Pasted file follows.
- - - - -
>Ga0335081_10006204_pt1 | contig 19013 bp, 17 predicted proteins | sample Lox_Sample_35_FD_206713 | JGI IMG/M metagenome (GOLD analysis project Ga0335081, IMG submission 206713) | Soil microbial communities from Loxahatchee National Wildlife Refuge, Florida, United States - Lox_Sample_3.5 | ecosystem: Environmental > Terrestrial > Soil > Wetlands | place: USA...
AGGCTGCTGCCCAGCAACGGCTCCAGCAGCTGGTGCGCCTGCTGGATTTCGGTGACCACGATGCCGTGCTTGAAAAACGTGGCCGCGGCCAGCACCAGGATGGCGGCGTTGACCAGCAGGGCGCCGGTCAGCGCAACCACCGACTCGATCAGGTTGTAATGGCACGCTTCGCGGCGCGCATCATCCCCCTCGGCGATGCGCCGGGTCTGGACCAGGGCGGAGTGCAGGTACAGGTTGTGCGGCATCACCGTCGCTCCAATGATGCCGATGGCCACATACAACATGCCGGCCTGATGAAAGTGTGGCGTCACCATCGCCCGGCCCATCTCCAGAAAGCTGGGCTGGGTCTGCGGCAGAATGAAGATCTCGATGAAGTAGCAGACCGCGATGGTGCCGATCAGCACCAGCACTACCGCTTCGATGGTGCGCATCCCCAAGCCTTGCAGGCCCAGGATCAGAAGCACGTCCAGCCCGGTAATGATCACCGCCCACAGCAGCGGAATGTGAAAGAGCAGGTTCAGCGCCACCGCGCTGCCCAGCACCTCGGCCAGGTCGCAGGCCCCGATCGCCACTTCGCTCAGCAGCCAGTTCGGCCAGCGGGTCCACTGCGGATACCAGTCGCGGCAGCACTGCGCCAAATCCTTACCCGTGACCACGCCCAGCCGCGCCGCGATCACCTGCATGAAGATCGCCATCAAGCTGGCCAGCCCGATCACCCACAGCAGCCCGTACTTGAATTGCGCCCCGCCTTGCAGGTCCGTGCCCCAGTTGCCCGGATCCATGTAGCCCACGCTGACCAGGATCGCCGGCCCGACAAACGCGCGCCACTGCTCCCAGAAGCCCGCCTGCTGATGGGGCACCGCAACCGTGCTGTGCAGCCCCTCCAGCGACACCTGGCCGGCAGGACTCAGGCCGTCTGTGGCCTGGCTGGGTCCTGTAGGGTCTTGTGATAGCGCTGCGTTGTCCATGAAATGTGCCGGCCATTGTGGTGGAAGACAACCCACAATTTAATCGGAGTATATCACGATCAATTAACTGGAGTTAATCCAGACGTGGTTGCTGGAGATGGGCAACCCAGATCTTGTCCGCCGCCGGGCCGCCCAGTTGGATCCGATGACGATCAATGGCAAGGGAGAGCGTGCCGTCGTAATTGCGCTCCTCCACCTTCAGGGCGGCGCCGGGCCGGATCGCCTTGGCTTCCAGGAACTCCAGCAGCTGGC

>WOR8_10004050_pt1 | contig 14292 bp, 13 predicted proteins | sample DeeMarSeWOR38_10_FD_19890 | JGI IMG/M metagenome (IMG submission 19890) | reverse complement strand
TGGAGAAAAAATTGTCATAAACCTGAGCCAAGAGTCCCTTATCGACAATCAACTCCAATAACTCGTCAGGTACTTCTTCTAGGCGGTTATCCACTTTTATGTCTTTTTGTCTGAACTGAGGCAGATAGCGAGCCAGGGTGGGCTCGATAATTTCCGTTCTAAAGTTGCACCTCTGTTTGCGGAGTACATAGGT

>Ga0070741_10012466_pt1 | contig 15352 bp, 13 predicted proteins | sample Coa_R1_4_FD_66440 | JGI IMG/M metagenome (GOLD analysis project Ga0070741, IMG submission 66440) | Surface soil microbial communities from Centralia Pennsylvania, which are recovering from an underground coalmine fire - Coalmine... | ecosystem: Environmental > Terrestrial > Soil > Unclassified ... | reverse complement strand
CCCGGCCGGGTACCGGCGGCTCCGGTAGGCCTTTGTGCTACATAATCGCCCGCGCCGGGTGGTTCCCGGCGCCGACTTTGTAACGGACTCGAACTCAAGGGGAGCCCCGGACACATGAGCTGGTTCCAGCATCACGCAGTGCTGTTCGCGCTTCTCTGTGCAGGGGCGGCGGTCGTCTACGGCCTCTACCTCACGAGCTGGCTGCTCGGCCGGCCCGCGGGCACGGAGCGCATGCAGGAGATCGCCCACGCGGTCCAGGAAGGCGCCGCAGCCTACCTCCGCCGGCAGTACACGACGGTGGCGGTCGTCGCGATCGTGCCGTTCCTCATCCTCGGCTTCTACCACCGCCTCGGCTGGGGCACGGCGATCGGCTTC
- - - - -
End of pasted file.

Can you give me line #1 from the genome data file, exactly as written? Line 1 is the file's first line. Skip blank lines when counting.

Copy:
>Ga0335081_10006204_pt1 | contig 19013 bp, 17 predicted proteins | sample Lox_Sample_35_FD_206713 | JGI IMG/M metagenome (GOLD analysis project Ga0335081, IMG submission 206713) | Soil microbial communities from Loxahatchee National Wildlife Refuge, Florida, United States - Lox_Sample_3.5 | ecosystem: Environmental > Terrestrial > Soil > Wetlands | place: USA...